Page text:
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U Gluten Free

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About U Gluten Free

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    PhD Biochemist with 40 year career developing therapies for cancer, autoimmune diseases and infectious diseases. Passionate about good food, good health, and building supportive communities.

    We built our website to provide well-researched information about restaurants, recipes, and the latest research on celiac disease and gluten sensitivity.

    My wife and I decided that there needed to be an antidote to the fluff and misinformation that is so often found on the internet.

    Avid cooks, we recently branched out to create a series of gluten-free cookbooks.
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    Fort Collins, Colorado, USA.

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  1. @seeking2012 — Heavy metal poisoning is increasingly rare. Decades ago, lead in paint and gasoline were a major issue. Unless you have a particular reason to think you have been exposed, I suspect that your CFS has some other cause. Some "alternative" practitioners try to promote the myth that this is common, but I recommend that you work with a qualified physician. Likewise, supposed "detox" methods can be dangerous, so you need to work with a pro. I recently was told about a kid whose parents subjected him to a "detox" program. In my opinion, this was unethical medical research on a child who is not old enough to offer informed consent.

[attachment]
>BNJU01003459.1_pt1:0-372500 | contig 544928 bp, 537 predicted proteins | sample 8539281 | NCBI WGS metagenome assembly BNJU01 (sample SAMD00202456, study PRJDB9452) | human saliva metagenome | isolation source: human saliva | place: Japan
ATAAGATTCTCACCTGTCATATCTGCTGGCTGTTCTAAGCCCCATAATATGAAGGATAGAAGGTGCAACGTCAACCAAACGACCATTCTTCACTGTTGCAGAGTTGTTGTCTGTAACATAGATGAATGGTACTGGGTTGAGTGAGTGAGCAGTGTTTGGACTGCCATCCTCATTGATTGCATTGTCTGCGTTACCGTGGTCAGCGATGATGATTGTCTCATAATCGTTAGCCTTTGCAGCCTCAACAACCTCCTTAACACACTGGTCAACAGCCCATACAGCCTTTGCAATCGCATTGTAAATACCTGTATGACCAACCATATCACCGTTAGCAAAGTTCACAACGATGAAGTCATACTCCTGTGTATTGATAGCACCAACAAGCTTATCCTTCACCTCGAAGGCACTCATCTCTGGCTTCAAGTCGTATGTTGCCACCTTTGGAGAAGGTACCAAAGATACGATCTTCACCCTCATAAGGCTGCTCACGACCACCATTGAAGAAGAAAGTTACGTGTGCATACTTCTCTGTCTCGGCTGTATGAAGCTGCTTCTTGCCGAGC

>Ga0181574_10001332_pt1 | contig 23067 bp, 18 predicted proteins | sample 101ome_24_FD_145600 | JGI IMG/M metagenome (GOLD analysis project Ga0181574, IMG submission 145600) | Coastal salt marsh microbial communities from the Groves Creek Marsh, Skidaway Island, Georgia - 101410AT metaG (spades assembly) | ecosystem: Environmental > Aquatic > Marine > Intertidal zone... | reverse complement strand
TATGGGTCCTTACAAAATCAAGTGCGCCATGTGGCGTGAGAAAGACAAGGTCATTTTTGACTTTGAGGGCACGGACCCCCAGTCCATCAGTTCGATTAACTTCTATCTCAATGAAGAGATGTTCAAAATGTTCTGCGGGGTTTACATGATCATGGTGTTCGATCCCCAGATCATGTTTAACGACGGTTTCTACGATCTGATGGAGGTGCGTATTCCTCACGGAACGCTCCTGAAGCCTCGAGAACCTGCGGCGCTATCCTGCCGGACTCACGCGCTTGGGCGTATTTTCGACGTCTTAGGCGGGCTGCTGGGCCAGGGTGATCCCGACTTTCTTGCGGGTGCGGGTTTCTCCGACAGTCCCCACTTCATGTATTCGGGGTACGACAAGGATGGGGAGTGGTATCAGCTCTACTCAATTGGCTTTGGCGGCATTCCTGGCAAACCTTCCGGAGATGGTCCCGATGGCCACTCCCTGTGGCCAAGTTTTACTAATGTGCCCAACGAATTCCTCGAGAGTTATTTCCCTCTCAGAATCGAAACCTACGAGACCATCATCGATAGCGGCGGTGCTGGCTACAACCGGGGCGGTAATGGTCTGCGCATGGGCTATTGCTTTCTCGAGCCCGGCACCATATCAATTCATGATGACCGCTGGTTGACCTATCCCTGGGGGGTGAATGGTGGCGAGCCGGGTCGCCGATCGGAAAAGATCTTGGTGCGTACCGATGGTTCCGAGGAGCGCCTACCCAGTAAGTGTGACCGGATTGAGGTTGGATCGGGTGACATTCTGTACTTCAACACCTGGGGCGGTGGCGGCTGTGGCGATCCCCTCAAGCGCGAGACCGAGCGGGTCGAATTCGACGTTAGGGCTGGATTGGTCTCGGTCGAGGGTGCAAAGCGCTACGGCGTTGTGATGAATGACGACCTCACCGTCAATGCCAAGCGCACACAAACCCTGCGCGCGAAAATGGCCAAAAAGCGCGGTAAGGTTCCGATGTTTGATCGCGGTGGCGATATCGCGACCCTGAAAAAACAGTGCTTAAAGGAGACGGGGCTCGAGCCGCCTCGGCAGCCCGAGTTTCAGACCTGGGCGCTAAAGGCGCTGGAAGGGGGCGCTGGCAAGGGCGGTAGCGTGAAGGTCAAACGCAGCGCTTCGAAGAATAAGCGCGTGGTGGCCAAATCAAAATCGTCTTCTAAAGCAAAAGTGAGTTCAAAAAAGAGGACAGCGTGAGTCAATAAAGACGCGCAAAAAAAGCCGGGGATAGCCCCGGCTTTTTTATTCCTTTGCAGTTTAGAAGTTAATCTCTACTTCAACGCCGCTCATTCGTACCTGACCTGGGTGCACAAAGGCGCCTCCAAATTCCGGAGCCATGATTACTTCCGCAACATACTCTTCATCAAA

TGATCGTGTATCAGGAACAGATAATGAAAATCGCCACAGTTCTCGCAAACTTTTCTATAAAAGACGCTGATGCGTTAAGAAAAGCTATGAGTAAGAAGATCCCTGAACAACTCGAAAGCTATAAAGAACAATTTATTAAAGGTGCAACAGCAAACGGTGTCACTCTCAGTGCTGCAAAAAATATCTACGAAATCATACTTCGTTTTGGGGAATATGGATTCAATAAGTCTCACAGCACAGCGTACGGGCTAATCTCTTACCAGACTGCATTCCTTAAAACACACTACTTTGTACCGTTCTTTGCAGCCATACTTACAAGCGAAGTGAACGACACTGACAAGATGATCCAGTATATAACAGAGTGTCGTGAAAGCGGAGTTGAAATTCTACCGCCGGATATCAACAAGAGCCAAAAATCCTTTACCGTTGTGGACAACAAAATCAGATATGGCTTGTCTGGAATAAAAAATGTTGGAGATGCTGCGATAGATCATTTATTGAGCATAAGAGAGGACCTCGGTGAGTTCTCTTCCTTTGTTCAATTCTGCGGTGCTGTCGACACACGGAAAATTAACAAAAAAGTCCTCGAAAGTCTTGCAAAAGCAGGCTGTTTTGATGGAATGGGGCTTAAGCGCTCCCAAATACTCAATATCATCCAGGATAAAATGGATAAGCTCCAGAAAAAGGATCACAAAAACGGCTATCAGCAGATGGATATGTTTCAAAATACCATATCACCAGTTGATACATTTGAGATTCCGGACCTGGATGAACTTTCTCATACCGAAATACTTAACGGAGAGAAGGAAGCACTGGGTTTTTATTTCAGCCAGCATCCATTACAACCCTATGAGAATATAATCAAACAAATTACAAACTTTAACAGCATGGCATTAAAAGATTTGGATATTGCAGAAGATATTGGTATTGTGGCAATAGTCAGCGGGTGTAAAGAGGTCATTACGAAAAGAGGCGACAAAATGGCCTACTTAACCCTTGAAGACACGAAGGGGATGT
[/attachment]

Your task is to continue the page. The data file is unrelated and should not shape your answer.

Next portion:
2. kareng — I agree that it's important not to over-sell the potential here. However, since a large number of celiacs heal slowly (or not at all)—possibly because of the effects of trace gluten contamination—I think it would be great to have a pill that could take care of this problem.
  3. Fascinating topic, Scott, and conceivably important as one factor in the increase in adult celiac disease prevalence that has been seen over the past decades.
  4. Hi nvsmom, Do you have any more information about this? I haven't come across this idea before—I try to stay up to date with the research, but this is unfamiliar.